In the season of getting matters dealt with before the end of the year, the ATO have released its finalised guidance on trust reimbursement agreements with the release of Taxation Ruling TR 2022/4 and the companion product Practical Compliance Guideline PCG 2022/2.
These documents were issued in draft, on 23 February 2022 and focus on the economic benefits trust entitlements being obtained by someone other than the beneficiary.
The ATO’s approach has called into question some long standing practices adopted by some advisers with the ATO providing some clear examples of what they will and will not accept. The finalised Ruling and Guidance takes into account feedback received from the accounting profession, however, more detailed guidance or “ordinary family dealings” would still be welcome.
Should the reimbursement provisions apply the beneficiary is deemed not to be, and never to have been, presently entitled to the relevant trust income meaning that:
- The trustee is assessed and liable to pay tax on the relevant share of the net income;
- If the beneficiary is a non-resident, there is no withholding tax liability;
- If the beneficiary is a company, no franking credits arise and Division 7A does not apply.
Ordinary dealing exception
The ATO’s test for determining whether the “ordinary family or commercial dealing” exception applies is an objective one which is applied, “at least principally”, from the perspective of the persons whose purposes are relevant to the operation of the provisions and may be significantly narrower than another person’s interpretation of ordinary family dealings.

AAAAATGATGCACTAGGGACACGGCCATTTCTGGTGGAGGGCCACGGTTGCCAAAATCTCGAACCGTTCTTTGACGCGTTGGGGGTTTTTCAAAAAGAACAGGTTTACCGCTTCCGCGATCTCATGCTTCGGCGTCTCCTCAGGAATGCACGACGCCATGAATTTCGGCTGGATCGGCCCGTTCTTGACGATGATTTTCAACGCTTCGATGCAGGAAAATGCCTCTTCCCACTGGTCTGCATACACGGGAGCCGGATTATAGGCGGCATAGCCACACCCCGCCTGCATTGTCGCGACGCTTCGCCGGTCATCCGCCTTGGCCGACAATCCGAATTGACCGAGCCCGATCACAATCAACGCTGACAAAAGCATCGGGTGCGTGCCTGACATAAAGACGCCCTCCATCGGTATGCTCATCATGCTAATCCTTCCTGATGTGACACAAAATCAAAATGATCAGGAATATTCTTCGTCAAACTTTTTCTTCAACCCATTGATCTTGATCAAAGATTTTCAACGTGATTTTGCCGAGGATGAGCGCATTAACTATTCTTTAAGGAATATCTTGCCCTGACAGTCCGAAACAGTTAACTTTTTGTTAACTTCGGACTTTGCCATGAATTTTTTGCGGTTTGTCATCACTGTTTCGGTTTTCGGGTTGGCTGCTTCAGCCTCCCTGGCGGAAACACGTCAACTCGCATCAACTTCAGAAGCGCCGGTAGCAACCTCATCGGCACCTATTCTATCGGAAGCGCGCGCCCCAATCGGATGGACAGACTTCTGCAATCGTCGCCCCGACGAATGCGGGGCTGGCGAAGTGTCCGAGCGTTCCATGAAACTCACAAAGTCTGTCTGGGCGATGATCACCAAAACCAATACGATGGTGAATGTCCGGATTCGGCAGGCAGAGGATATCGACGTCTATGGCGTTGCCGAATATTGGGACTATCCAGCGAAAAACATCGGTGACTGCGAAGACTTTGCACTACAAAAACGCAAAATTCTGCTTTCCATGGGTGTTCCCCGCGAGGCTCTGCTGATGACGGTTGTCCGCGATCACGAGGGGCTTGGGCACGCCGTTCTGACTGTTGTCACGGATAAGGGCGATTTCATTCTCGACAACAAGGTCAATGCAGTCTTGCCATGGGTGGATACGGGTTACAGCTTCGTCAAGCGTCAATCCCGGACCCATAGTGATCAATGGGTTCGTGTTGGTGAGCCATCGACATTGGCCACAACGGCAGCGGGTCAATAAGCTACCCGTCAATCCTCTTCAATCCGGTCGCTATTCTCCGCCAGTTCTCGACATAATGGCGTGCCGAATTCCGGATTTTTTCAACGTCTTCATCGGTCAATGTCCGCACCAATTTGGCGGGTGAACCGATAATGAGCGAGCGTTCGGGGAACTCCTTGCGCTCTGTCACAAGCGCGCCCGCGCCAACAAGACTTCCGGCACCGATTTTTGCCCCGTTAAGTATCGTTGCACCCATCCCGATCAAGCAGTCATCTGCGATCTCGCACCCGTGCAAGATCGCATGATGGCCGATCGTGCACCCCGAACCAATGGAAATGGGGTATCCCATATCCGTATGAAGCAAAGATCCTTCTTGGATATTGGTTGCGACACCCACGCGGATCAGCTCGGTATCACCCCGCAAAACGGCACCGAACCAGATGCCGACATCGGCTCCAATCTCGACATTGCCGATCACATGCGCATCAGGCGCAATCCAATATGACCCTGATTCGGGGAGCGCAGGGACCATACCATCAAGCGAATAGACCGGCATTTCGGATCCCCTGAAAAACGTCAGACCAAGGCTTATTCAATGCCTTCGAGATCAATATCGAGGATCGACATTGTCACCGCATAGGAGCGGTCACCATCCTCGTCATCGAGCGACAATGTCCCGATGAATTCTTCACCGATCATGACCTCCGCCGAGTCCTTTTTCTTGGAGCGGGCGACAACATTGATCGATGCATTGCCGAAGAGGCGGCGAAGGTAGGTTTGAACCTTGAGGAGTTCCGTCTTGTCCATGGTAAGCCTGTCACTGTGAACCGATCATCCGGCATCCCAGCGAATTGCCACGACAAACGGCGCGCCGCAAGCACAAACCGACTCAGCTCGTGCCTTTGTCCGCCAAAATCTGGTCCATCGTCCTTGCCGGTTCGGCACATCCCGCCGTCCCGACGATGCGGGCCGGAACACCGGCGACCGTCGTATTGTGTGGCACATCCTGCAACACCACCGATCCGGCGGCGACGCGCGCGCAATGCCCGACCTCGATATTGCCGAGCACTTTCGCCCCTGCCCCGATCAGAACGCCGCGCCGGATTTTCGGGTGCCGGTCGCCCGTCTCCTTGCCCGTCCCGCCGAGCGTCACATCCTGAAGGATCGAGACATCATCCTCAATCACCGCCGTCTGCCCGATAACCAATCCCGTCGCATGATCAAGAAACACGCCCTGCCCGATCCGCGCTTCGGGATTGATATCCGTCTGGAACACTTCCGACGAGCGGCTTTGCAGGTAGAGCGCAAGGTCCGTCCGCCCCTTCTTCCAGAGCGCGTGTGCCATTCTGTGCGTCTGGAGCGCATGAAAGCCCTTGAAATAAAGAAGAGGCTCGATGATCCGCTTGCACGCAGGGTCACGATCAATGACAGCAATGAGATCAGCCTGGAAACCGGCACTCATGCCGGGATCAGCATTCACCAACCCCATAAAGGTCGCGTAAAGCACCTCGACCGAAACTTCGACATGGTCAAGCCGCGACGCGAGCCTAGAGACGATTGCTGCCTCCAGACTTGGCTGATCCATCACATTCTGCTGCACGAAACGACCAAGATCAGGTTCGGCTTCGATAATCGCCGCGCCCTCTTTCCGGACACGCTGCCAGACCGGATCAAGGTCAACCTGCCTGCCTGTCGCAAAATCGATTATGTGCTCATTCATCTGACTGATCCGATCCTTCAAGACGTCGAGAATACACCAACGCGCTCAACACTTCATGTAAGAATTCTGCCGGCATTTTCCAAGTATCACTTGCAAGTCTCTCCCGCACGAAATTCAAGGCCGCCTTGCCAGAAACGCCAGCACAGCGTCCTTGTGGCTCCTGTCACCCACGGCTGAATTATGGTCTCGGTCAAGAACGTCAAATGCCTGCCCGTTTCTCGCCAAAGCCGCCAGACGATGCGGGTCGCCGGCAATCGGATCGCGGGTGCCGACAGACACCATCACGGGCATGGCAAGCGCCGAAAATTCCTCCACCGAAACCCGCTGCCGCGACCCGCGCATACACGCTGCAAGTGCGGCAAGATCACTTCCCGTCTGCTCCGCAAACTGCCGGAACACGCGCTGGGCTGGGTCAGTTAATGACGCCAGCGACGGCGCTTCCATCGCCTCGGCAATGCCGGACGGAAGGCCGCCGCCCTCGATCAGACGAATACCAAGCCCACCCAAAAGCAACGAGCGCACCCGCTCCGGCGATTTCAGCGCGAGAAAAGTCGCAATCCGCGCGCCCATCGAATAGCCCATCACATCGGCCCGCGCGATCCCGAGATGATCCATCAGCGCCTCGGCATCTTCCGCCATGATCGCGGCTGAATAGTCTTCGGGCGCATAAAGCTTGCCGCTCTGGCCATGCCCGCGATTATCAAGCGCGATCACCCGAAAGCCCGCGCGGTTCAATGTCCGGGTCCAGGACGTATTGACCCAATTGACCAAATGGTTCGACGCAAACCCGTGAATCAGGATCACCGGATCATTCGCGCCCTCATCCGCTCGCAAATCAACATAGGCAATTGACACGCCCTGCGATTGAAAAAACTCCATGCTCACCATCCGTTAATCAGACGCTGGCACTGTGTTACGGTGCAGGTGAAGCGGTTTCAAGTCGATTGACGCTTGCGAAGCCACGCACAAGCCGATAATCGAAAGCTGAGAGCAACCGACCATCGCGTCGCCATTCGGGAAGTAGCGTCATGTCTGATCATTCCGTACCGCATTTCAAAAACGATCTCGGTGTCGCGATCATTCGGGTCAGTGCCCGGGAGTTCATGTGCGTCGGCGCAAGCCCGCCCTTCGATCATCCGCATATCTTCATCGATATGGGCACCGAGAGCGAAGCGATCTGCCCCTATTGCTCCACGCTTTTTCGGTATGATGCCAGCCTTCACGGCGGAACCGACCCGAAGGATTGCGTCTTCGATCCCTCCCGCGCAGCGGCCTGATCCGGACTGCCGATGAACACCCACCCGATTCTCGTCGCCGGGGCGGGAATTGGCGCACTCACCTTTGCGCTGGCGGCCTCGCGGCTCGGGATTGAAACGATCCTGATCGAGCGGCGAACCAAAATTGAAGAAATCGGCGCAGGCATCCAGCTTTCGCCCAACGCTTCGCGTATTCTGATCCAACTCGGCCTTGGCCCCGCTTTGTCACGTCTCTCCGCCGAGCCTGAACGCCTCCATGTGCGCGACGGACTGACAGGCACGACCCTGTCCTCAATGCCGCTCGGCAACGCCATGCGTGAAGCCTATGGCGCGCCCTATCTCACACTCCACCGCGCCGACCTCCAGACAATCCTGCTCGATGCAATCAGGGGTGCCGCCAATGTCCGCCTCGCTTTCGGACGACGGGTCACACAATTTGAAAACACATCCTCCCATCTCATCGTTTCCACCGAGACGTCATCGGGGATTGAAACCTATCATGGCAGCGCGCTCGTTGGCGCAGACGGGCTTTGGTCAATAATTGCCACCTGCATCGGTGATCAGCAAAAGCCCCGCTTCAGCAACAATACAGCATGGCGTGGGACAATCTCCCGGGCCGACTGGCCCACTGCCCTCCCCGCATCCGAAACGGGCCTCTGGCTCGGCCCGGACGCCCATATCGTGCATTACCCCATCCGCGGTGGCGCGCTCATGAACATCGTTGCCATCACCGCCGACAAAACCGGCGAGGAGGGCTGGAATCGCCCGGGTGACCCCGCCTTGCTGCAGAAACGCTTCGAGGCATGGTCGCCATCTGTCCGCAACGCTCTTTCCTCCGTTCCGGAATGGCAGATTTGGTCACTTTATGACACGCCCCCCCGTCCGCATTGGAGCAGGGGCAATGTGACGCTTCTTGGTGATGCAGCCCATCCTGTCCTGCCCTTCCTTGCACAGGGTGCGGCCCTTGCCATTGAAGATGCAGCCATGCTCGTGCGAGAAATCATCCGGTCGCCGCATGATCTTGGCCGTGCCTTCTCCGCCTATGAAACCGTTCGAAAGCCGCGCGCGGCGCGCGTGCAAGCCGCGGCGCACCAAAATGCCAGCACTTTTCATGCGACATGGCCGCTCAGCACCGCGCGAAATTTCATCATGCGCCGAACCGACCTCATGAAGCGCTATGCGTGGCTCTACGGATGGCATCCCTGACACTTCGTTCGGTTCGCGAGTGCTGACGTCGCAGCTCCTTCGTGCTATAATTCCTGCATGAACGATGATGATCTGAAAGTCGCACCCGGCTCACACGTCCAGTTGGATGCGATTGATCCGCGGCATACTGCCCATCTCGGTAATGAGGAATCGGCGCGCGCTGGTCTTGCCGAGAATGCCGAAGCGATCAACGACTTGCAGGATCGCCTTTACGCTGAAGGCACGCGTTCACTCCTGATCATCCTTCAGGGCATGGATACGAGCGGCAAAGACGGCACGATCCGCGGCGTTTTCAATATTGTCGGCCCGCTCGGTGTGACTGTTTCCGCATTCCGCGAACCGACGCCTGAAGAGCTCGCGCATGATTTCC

ATO’s compliance approach
The ATO have continued to adopt the traffic light approach to classifying risk using 3 risk zones – white (low risk – pre 1 July 2014 arrangements), green (also low risk) and red.
Red zone arrangements include but are not limited to those where:
- The beneficiary lends or gifts some or all of the entitlement to another party or where trust income is returned to the trust by the beneficiary in the form of assessable income;
- The trustee (or a related trust) issues units to the beneficiary and the amount owed is set-off against the beneficiary’s entitlement;
- The share of net income included in another beneficiary’s assessable income is significantly more than the beneficiary’s entitlement; and
- The beneficiary has losses and is outside the family group.
The drafting of distributions by trustees will take on extra significance moving forwards, so too will the utilisation of the entitlements conferred on beneficiaries. Should you have any questions relating to these changes please reach out to your ESV Engagement Partner.